(Continued from page 14.) the College of Liberal Arts and Sciences (CLAS) at the center of every student’s experience. The School of Business and Leadership and the Creative School sit alongside the CLAS as separate yet intimately connected schools. This integration is different from large universities, where business schools often have distinct identities and communities. “There is no need to build barriers that don’t need to exist,” Clarke says. Every DePauw student, regardless of their major, can access classes and experiences offered by all three schools. And every student is admitted to DePauw University, not to a specific school. Exploration is part of the DePauw culture. Approximately 20 percent of students choose to double major, and about half have a minor area of study. When first-year student Jeremy Stutzman was looking for a college, he knew he was interested in business, but he was also passionate about environmental ethics. Business was a priority for Braden Murphey, too, but computer science and pre-health also piqued his interest. As new students are drawn to the SBL, they can explore multiple areas before making a decision about their areas of focus. DePauw leadership expects many students like Stutzman and Murphey to study across each of the three schools. An environmental geoscience major might minor in finance to better understand how climate change impacts governments. A student passionate about amplifying the voices of first-time voters might study political science and the ethics in society from the CLAS and entrepreneurship from the SBL. This kind of cross-pollination of ideas promotes creativity and broadens perspectives. Clarke says DePauw’s approach can also help students reach their potential. “This role is an opportunity to impact every student at DePauw in a positive way and impact the environment in which every faculty member and staff member works at DePauw. The motivation for me is the chance to have a bigger impact,” he says.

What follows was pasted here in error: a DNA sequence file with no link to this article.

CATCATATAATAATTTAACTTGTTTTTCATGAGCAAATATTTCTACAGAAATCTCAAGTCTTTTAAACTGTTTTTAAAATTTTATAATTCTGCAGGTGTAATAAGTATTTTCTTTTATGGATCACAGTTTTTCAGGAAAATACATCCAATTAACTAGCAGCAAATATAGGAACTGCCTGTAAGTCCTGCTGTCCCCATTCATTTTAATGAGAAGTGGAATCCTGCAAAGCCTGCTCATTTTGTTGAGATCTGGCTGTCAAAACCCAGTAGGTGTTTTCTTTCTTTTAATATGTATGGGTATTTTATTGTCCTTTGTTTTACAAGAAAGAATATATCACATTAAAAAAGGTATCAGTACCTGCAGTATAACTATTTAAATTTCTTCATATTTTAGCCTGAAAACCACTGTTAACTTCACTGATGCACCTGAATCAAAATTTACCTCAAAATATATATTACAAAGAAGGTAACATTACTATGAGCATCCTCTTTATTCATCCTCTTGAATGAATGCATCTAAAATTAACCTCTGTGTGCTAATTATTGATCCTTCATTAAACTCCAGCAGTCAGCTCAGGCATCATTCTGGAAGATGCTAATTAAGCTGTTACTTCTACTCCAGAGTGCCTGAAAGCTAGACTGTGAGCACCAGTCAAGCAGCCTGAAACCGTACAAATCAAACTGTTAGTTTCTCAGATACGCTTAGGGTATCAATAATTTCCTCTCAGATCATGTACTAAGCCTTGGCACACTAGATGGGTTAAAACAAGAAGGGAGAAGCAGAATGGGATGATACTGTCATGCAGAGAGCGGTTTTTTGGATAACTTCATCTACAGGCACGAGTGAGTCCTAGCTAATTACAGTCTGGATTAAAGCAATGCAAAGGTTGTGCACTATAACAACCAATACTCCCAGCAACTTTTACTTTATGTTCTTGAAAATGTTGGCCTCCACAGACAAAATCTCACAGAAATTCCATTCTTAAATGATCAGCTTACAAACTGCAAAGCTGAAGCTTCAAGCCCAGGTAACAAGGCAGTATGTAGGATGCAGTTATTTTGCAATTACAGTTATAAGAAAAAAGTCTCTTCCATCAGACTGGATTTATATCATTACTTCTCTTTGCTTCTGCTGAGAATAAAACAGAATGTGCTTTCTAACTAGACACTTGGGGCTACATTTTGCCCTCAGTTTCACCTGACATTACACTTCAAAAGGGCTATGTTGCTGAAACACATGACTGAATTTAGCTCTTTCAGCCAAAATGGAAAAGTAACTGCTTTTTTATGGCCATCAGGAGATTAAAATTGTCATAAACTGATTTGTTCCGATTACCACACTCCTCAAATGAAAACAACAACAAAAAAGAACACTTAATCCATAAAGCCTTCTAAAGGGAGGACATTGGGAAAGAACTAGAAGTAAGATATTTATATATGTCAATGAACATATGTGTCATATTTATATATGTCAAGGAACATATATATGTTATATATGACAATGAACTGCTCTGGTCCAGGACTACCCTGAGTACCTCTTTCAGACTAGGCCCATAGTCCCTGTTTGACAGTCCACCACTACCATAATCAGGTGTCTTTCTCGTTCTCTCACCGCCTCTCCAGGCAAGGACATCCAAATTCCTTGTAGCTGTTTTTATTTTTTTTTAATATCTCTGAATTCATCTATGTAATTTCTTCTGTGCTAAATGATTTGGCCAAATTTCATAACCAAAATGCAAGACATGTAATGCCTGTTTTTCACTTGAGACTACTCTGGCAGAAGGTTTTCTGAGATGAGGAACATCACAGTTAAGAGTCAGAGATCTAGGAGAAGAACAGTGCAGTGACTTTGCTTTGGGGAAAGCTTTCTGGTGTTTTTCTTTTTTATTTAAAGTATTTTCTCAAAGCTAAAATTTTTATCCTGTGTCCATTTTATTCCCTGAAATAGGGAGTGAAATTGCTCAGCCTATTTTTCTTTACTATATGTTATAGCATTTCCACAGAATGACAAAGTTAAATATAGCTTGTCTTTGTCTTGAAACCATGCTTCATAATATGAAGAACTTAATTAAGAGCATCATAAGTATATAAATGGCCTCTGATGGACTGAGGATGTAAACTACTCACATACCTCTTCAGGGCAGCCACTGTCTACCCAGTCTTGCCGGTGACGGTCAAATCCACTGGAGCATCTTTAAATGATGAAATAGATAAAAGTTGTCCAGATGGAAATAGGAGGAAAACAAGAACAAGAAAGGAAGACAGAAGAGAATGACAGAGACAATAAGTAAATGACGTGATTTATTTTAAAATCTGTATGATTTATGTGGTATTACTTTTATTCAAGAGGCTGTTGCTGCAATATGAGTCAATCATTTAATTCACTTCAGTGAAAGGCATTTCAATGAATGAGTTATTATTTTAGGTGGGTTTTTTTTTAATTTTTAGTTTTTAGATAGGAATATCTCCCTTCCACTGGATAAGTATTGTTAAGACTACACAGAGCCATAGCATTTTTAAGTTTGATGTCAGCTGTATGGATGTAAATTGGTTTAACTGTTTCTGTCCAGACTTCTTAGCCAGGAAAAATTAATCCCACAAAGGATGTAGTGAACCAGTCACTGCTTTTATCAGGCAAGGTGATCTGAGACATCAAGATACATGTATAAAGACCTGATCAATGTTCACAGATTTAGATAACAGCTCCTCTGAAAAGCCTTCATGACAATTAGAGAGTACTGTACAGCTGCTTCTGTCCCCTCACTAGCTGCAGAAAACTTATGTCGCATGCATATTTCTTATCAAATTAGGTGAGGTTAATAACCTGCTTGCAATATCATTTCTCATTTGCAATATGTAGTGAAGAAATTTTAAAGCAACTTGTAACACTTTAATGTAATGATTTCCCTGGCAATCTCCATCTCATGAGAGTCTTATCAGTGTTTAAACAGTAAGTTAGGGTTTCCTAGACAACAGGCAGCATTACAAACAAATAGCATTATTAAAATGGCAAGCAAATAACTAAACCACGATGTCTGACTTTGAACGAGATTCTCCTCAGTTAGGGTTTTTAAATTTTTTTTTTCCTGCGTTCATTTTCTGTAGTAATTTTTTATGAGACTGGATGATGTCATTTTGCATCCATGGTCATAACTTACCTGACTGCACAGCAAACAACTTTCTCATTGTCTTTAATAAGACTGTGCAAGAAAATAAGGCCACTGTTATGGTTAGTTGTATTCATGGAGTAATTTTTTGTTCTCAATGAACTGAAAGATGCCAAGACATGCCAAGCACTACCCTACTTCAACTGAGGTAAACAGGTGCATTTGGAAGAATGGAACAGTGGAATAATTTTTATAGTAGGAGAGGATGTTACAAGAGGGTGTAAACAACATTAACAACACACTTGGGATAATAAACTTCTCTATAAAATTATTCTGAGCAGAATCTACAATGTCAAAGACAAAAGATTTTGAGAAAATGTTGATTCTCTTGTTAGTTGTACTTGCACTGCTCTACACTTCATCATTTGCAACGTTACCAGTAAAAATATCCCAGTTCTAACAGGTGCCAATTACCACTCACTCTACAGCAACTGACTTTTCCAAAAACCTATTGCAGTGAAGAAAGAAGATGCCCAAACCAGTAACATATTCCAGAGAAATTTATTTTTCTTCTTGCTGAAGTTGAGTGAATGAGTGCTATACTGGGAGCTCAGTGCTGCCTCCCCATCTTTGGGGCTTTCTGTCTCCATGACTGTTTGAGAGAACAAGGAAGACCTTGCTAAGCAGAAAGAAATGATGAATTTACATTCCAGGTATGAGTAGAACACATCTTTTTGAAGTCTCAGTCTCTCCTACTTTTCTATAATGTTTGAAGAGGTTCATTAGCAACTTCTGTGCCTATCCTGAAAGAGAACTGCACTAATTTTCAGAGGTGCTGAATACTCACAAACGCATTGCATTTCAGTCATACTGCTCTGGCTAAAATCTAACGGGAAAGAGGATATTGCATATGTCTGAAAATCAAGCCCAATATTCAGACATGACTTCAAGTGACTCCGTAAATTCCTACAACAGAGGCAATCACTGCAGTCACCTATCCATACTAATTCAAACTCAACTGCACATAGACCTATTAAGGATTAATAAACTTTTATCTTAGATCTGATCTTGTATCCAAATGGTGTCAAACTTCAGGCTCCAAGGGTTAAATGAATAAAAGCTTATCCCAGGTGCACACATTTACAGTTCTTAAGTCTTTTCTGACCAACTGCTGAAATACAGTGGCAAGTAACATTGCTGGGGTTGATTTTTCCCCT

BUSINESS AND LEADERSHIP STUDENTS AT DEPAUW, as well as students interested in other areas, will also benefit from the influence of the Prindle Institute for Ethics, which equips students to deepen their understanding of different moral perspectives and think critically about the inescapable ethical issues of our time. “Developing these abilities is an important part of growing as a person, but they are also the kinds of abilities that are in high demand from employers,” says Jeffrey Dunn, the Phyllis W. Nicholas Director of the Prindle Institute for Ethics. “We help students cultivate understanding and critical thinking through a variety of interactive experiences and programs, and work with professors across the disciplines at DePauw to integrate ethics into their classroom curriculum.”
“DePauw is a remarkable institution that has always been an incubator for leadership.” – KEN COQUILLETTE ’82, partner, Goldman Sachs & Co., co-chair, DePauw University School of Business and Leadership Steering Committee
During the coming year, DePauw will hire an inaugural director for its Sanger Leadership Initiative, which will be available to all DePauw students through the SBL. The initiative will integrate and strengthen cocurricular and curricular leadership opportunities across the university, helping DePauw to further its mission to develop leaders the world needs. Already this fall, faculty are offering new courses including Religion and the Art of Leadership, Leadership in the Age of Disruption and Nonprofit Leadership. The intermingling of disciplines, and combination of the curricular and cocurricular opportunities, isn’t new to DePauw. Jon Phillips ’95 runs the venture capital and private equity arm of a privately held financial services firm, First Trust in Wheaton, Illinois. As a high-schooler from Massachusetts, he chose DePauw in part because he could combine the business-focused Management Fellows Program with a liberal arts degree. He majored in economics and minored in religion,